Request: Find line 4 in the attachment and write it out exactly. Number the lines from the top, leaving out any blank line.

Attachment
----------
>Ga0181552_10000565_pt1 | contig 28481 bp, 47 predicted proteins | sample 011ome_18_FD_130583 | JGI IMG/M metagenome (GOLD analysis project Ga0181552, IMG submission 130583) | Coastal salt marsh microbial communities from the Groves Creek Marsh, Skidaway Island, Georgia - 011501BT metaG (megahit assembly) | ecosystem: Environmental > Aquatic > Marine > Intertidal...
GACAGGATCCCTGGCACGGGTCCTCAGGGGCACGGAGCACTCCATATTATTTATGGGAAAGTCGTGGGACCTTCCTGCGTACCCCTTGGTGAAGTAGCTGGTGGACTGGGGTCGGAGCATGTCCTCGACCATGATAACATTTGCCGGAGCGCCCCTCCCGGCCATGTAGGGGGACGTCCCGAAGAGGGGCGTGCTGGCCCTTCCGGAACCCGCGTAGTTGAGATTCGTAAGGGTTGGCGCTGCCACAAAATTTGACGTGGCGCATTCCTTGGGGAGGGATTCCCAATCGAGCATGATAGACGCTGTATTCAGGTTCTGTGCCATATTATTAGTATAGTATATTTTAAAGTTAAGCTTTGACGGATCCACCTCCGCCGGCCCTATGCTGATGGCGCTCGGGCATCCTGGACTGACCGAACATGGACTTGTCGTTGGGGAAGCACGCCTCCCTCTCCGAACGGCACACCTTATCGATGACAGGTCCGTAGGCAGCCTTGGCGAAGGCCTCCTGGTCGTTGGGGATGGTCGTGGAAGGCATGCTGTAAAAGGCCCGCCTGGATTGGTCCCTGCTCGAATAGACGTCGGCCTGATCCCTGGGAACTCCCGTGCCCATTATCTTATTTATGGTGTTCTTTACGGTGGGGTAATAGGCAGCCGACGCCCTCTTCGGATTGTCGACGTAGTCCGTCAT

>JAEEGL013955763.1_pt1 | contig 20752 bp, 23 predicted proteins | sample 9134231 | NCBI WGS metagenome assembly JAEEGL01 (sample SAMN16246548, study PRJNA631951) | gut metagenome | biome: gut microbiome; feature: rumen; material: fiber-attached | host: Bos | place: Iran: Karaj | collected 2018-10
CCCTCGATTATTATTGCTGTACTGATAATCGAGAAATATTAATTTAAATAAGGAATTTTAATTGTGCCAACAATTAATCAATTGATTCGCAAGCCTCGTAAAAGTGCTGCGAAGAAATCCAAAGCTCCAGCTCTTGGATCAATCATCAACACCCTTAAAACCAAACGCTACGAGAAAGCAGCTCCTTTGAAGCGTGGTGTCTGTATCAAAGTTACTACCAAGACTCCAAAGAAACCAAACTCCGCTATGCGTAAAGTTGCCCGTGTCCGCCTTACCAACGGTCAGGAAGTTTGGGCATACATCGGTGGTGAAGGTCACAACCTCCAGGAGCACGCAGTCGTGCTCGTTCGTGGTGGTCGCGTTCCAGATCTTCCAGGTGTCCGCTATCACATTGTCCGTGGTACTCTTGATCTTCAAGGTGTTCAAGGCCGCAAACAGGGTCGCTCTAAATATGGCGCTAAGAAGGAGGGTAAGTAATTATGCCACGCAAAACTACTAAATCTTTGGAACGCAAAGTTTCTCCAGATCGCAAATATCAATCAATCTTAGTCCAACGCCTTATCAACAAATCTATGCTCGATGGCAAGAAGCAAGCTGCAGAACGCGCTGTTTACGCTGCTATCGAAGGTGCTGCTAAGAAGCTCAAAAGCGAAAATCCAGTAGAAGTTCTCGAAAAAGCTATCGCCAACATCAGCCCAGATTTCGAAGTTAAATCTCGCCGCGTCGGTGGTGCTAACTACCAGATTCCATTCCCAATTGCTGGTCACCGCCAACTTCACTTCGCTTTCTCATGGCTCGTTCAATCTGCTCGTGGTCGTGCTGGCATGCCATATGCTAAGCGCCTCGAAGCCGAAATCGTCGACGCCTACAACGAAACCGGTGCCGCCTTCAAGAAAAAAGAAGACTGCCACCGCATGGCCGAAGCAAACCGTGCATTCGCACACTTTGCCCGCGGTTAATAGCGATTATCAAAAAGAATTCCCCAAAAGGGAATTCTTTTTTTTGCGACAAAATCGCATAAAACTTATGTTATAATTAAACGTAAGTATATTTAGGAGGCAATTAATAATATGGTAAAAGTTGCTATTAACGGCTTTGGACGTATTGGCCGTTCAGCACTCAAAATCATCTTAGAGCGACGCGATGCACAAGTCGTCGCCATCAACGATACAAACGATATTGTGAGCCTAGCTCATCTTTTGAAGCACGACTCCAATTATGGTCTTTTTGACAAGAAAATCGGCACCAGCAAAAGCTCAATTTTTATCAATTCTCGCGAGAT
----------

CCCTCGATTATTATTGCTGTACTGATAATCGAGAAATATTAATTTAAATAAGGAATTTTAATTGTGCCAACAATTAATCAATTGATTCGCAAGCCTCGTAAAAGTGCTGCGAAGAAATCCAAAGCTCCAGCTCTTGGATCAATCATCAACACCCTTAAAACCAAACGCTACGAGAAAGCAGCTCCTTTGAAGCGTGGTGTCTGTATCAAAGTTACTACCAAGACTCCAAAGAAACCAAACTCCGCTATGCGTAAAGTTGCCCGTGTCCGCCTTACCAACGGTCAGGAAGTTTGGGCATACATCGGTGGTGAAGGTCACAACCTCCAGGAGCACGCAGTCGTGCTCGTTCGTGGTGGTCGCGTTCCAGATCTTCCAGGTGTCCGCTATCACATTGTCCGTGGTACTCTTGATCTTCAAGGTGTTCAAGGCCGCAAACAGGGTCGCTCTAAATATGGCGCTAAGAAGGAGGGTAAGTAATTATGCCACGCAAAACTACTAAATCTTTGGAACGCAAAGTTTCTCCAGATCGCAAATATCAATCAATCTTAGTCCAACGCCTTATCAACAAATCTATGCTCGATGGCAAGAAGCAAGCTGCAGAACGCGCTGTTTACGCTGCTATCGAAGGTGCTGCTAAGAAGCTCAAAAGCGAAAATCCAGTAGAAGTTCTCGAAAAAGCTATCGCCAACATCAGCCCAGATTTCGAAGTTAAATCTCGCCGCGTCGGTGGTGCTAACTACCAGATTCCATTCCCAATTGCTGGTCACCGCCAACTTCACTTCGCTTTCTCATGGCTCGTTCAATCTGCTCGTGGTCGTGCTGGCATGCCATATGCTAAGCGCCTCGAAGCCGAAATCGTCGACGCCTACAACGAAACCGGTGCCGCCTTCAAGAAAAAAGAAGACTGCCACCGCATGGCCGAAGCAAACCGTGCATTCGCACACTTTGCCCGCGGTTAATAGCGATTATCAAAAAGAATTCCCCAAAAGGGAATTCTTTTTTTTGCGACAAAATCGCATAAAACTTATGTTATAATTAAACGTAAGTATATTTAGGAGGCAATTAATAATATGGTAAAAGTTGCTATTAACGGCTTTGGACGTATTGGCCGTTCAGCACTCAAAATCATCTTAGAGCGACGCGATGCACAAGTCGTCGCCATCAACGATACAAACGATATTGTGAGCCTAGCTCATCTTTTGAAGCACGACTCCAATTATGGTCTTTTTGACAAGAAAATCGGCACCAGCAAAAGCTCAATTTTTATCAATTCTCGCGAGAT